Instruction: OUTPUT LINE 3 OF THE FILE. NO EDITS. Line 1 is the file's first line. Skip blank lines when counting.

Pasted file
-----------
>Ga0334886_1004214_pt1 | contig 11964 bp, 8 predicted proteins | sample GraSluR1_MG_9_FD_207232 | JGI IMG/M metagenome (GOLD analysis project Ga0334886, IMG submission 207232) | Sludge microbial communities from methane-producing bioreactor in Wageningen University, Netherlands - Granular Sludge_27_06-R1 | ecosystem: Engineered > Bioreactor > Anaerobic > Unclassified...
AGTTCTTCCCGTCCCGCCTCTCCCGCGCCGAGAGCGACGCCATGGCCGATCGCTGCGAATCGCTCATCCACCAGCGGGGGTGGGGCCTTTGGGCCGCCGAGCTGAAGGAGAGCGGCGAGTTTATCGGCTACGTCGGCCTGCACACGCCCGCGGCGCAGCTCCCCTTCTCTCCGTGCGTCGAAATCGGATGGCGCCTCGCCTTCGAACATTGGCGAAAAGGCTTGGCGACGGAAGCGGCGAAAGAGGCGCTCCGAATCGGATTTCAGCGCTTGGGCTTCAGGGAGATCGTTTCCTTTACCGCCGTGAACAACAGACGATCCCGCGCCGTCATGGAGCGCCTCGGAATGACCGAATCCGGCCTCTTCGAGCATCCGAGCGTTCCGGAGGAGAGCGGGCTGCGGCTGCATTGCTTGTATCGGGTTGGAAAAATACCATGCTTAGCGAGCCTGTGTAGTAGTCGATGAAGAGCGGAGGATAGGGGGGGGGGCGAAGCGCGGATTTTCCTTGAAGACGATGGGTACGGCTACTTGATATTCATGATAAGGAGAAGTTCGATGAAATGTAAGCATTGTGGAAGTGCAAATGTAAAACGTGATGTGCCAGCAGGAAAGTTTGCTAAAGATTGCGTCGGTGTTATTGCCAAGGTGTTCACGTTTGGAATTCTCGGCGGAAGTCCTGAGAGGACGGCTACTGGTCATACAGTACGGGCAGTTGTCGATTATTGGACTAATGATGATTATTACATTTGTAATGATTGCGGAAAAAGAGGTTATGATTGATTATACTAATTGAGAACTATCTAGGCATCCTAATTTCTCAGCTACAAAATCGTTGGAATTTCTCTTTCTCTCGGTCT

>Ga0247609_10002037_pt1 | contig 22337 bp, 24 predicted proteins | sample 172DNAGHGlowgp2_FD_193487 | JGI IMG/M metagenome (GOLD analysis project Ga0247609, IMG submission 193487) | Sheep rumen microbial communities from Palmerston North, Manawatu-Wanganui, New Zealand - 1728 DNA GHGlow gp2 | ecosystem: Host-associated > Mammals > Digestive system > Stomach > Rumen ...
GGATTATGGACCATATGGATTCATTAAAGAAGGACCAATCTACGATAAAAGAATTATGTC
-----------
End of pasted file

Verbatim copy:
>Ga0247609_10002037_pt1 | contig 22337 bp, 24 predicted proteins | sample 172DNAGHGlowgp2_FD_193487 | JGI IMG/M metagenome (GOLD analysis project Ga0247609, IMG submission 193487) | Sheep rumen microbial communities from Palmerston North, Manawatu-Wanganui, New Zealand - 1728 DNA GHGlow gp2 | ecosystem: Host-associated > Mammals > Digestive system > Stomach > Rumen ...